Mathematics Stack Exchange is a question and answer site for people studying math at any level and professionals in related fields. Join them; it only takes a minute:

Sign up
Here's how it works:
  1. Anybody can ask a question
  2. Anybody can answer
  3. The best answers are voted up and rise to the top

I'm studying for a test, and I need help with this problem. I am not sure how to prove that this is not linear due to the notation. The comma is throwing me off.

Show that the transformation $T$ defined by $T(x_1,x_2)$ = $(x_1^2-2x_2, x_1+5x_2)$ is not linear.

I know that the definition of a linear transformation involves:

  1. $T(u+v)=T(u)+T(v)$ for all $u, v$ in the domain of $T$.

  2. $T(c*u) = c*T(u)$ for all scalars $c$ and all $u$ in the domain of $T$.

  3. $T(cu + dv) = cT(u) + dT(v)$ for all vectors $u, v$ in the domain of $T$ and all scalars $c, d$

  4. $T(0) = 0$ if $T$ is linear

However, I'm not sure how to use this definition with the specific function given.

Would $T(x_1 + x_2)$ = $T(x_1) + T(x_2)$ work?

share|cite|improve this question
In the definitions, $u$ and $v$ are vectors, not scalars. $T$ is a function of the vector $(x_1,x_2)$. – Alex Becker Sep 12 '12 at 4:41
The map $T(x_1,x_2) = (x_1-2x_2,x_1+5x_2)$ is linear. Where do you the problem lies now that you have a square in the $x_1$ term in the first entry? – user38268 Sep 12 '12 at 4:44
The $x_1^2$ tells you it won't be linear, and suggests some numbers to try to show non-linearity. – Gerry Myerson Sep 12 '12 at 4:45
up vote 2 down vote accepted

Try testing $T((x_1,x_2)+(y_1,y_2))$ and see if it equals $T((x_1,x_2))+T((y_1,y_2))$.

share|cite|improve this answer
Okay, I did... T(4+1, 2+2) = T(5, 4) = (17, 25); and T((4, 2)) + T((1, 2)) = (12, 14) + (-3, 8) = (9, 22); proof: (17, 25) != (9, 22)... correct? – Grace C Sep 12 '12 at 5:10
@LearningPython: The example works, but you need to check your calculation of $T((1,2))$. – Brian M. Scott Sep 12 '12 at 5:13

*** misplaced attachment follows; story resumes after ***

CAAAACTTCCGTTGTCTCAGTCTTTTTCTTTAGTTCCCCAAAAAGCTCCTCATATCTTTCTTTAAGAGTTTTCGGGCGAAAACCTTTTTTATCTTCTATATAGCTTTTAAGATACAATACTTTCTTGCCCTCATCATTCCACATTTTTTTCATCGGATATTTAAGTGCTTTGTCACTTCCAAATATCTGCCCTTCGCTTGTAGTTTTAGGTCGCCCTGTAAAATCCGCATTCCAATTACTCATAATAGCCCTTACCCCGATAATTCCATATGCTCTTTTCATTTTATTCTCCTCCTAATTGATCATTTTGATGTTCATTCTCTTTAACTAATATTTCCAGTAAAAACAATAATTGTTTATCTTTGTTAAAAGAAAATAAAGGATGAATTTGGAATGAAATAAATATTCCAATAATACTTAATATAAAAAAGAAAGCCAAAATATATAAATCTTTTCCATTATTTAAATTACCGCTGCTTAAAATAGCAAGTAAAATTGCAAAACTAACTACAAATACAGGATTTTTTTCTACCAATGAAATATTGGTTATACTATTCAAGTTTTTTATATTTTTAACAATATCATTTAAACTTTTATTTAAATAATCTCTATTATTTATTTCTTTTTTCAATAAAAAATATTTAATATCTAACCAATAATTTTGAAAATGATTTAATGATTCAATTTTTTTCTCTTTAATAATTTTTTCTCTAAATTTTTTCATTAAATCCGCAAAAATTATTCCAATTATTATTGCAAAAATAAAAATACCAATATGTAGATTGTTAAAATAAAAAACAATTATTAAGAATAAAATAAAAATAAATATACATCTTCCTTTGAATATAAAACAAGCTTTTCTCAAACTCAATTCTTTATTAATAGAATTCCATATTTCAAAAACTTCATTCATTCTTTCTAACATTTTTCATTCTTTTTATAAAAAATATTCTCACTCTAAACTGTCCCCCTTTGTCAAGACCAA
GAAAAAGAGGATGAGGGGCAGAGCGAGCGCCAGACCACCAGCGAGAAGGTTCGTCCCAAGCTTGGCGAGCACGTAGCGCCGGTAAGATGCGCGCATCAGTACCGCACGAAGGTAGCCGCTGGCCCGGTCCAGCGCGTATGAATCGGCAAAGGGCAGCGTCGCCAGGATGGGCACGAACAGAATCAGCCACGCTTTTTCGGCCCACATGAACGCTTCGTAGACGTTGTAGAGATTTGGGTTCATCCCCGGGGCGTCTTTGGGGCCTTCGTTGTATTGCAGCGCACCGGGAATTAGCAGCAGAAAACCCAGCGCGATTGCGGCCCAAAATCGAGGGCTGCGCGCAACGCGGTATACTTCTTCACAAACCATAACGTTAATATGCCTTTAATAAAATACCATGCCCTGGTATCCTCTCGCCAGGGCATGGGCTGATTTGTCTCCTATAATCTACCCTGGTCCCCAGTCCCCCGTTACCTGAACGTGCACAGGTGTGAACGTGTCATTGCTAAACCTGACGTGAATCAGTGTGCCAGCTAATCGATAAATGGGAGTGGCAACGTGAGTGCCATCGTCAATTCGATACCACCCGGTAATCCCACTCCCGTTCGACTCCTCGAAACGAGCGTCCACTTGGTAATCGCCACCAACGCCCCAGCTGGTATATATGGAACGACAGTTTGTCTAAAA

Okay, fixed it. – Grace C Sep 12 '12 at 5:26

$T(4,2)=(12,14)$, $T(2,1)=(2,7)$,

$2T(2,1)\neq T(4,2)$

so T is not linear.

share|cite|improve this answer
I think T(4, 2) would actually be (12, 14), but your point still holds. – Grace C Sep 12 '12 at 4:59
@LearningPython ,it is a typo.thanks – noname1014 Sep 12 '12 at 5:02
Would this proof also be correct? T(4+1, 2+2) = T(5, 4) = (17, 25); and T((4, 2)) + T((1, 2)) = (12, 14) + (-3, 8) = (9, 22); proof: (17, 25) != (9, 22) – Grace C Sep 12 '12 at 5:12
@LearningPython yes it is right. – noname1014 Sep 12 '12 at 5:16
Yay! Thank you. – Grace C Sep 12 '12 at 5:17

The transformation $T$ in fact may be linear. We are not told what the domain of $T$ and the field of scalars is! If $F$ is a field of characteristic 2, then $(a+b)^2=a^2+b^2$ holds for all $a,b\in F$. However, $(c\cdot x)^2=c\cdot x^2$ with $x\ne0$ implies $c=0\lor c=1$ in any field. Hence we see that $T\colon F\times F\to F\times F$ is not $F$-linear, but atleast it is $\mathbb F_2$-linear.

share|cite|improve this answer

Your Answer


By posting your answer, you agree to the privacy policy and terms of service.

Not the answer you're looking for? Browse other questions tagged or ask your own question.